This would be an excellent week to watch the Lyrid meteor shower, except for a pesky moon that will wash out much of the show, astronomers say.
The annual Lyrid meteor shower peaks this year on the morning of Earth Day, April 22, but will be visible for much of the week.
However, the presence of a more than half-full moon in the sky — what astronomers term a 'waning gibbous' moon — will make watching for the falling stars less a thrill than in some years.
Still, "the Lyrids are bright, so they can withstand some moonlight, said Deborah Byrd, editor of the astronomy and science website EarthSky.org.
The showers' peak will hit just before dawn Tuesday.
In some years, the Lyrids produce as many as 20 meteors per hour at their peak. There's "no way we'll be seeing that many this year. Still, even one bright meteor streaking along in a moonlit sky can be beautiful," Byrd says.
The moon "will spoil a lot of the show. So I would not set high expectations," says Bill Cooke, who directs NASA's Meteoroid Environment Office at Marshall Space Flight Center in Huntsville, Ala.
Weather permitting, NASA will host a live video stream from one of its meteor cameras on Tuesday.
The best bet for those who want to catch a glimpse of these yearly visitors is to choose viewing hours carefully.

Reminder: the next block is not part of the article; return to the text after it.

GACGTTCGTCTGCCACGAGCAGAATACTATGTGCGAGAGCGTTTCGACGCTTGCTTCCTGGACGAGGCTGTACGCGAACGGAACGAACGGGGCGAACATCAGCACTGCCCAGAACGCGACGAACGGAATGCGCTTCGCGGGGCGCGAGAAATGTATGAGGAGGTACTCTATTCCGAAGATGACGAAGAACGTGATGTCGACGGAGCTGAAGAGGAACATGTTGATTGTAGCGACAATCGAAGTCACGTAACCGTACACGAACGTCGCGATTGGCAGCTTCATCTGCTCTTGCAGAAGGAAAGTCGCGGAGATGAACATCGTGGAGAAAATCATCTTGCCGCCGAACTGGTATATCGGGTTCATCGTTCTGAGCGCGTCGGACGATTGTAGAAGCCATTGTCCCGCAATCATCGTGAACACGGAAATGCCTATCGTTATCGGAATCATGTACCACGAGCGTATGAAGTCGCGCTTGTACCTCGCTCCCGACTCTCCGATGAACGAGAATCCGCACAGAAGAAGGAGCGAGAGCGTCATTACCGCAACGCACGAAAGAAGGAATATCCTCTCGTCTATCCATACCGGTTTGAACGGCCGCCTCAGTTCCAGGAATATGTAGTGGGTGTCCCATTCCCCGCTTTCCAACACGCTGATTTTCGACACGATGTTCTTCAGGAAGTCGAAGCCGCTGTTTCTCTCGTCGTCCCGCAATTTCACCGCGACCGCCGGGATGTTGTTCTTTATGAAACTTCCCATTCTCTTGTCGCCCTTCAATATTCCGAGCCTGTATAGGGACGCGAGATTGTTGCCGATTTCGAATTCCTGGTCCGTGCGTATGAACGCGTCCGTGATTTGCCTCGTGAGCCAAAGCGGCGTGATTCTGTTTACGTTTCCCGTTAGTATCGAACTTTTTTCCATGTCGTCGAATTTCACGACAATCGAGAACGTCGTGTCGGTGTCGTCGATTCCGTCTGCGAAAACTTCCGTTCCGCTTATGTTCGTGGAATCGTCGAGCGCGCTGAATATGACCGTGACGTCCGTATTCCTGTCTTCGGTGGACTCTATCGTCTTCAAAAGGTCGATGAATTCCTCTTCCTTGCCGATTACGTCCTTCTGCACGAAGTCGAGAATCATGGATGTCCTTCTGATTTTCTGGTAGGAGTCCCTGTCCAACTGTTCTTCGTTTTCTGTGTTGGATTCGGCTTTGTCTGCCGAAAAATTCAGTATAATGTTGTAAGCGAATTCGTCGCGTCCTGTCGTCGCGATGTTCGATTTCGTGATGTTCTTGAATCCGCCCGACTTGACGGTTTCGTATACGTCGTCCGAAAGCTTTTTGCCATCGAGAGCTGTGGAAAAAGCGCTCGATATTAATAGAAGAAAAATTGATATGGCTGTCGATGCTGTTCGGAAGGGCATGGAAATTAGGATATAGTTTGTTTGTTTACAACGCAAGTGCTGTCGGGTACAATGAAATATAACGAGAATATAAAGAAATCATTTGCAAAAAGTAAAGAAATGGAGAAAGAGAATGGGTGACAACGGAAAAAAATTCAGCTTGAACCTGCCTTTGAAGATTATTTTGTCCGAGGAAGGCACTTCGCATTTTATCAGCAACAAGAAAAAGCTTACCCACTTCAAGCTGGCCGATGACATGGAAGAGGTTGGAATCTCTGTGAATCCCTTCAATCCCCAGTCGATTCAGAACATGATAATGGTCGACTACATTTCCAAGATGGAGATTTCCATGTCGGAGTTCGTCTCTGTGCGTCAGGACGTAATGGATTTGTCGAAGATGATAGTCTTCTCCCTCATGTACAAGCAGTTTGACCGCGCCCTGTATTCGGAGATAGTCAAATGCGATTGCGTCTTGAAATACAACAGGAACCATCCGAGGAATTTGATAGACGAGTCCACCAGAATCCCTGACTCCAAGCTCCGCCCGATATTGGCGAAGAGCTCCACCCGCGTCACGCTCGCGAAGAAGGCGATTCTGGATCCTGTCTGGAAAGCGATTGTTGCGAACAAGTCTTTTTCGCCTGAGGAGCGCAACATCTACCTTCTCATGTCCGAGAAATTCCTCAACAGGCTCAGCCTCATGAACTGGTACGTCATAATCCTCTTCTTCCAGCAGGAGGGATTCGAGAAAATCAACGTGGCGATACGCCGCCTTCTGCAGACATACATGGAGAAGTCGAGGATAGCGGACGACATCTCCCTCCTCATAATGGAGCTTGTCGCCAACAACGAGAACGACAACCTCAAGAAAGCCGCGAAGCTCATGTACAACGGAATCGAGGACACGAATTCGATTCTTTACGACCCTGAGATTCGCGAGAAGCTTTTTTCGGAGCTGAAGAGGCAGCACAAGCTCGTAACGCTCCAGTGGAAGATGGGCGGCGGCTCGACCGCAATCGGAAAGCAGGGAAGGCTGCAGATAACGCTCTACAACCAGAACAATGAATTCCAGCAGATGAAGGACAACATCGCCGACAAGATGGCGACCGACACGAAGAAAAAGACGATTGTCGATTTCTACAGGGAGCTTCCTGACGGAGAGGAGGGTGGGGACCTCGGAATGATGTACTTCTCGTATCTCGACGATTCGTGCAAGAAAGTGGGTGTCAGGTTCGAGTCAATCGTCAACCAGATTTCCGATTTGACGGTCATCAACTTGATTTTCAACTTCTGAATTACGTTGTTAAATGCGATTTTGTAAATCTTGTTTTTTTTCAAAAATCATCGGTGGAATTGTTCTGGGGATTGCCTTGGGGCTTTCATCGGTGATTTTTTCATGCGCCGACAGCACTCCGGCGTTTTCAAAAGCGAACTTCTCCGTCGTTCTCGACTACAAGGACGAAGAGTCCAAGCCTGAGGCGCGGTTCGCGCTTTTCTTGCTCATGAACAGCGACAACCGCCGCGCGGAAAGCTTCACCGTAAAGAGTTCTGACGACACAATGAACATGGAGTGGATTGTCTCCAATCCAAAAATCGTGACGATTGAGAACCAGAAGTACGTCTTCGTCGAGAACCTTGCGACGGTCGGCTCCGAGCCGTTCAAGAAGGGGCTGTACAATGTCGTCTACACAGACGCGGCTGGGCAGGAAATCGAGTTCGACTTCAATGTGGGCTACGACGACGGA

"People have two choices this year when watching the Lyrids. They can try to watch before moonrise, in late evening on April 21, or they can try to watch in the hours before dawn on April 22, when the moon will be in the sky," Byrd says.
To check moonrise and set times in your area, www.sunrisesunset.com offers customized calendars for specific locations.
The meteor shower gets its name because it appears to radiate from a point just to the right of the blue-white star Vega, which is the brightest light in the constellation Lyra the Harp.
The Lyrids are one of the oldest known meteor showers. The Chronicle of Zuo, written in China in 687 BC by Qiuming Zuo, records that, "at midnight, stars fell down like rain."
With the Lyrids falling on Earth Day, it's a nice day to remember that our planet is made of the same star stuff as meteors, says Ron Hipschman, a scientist at the Exploratorium, an interactive science museum in San Francisco.
The ground we stand on is simply a larger piece of that same material, he says.
In San Francisco "people used to 'pet' the meteorite on display at the California Academy of Sciences and be amazed that this 'came from space,'" he said.
What they didn't realize, he says, was that they, too, were standing on a similar rock in space!"
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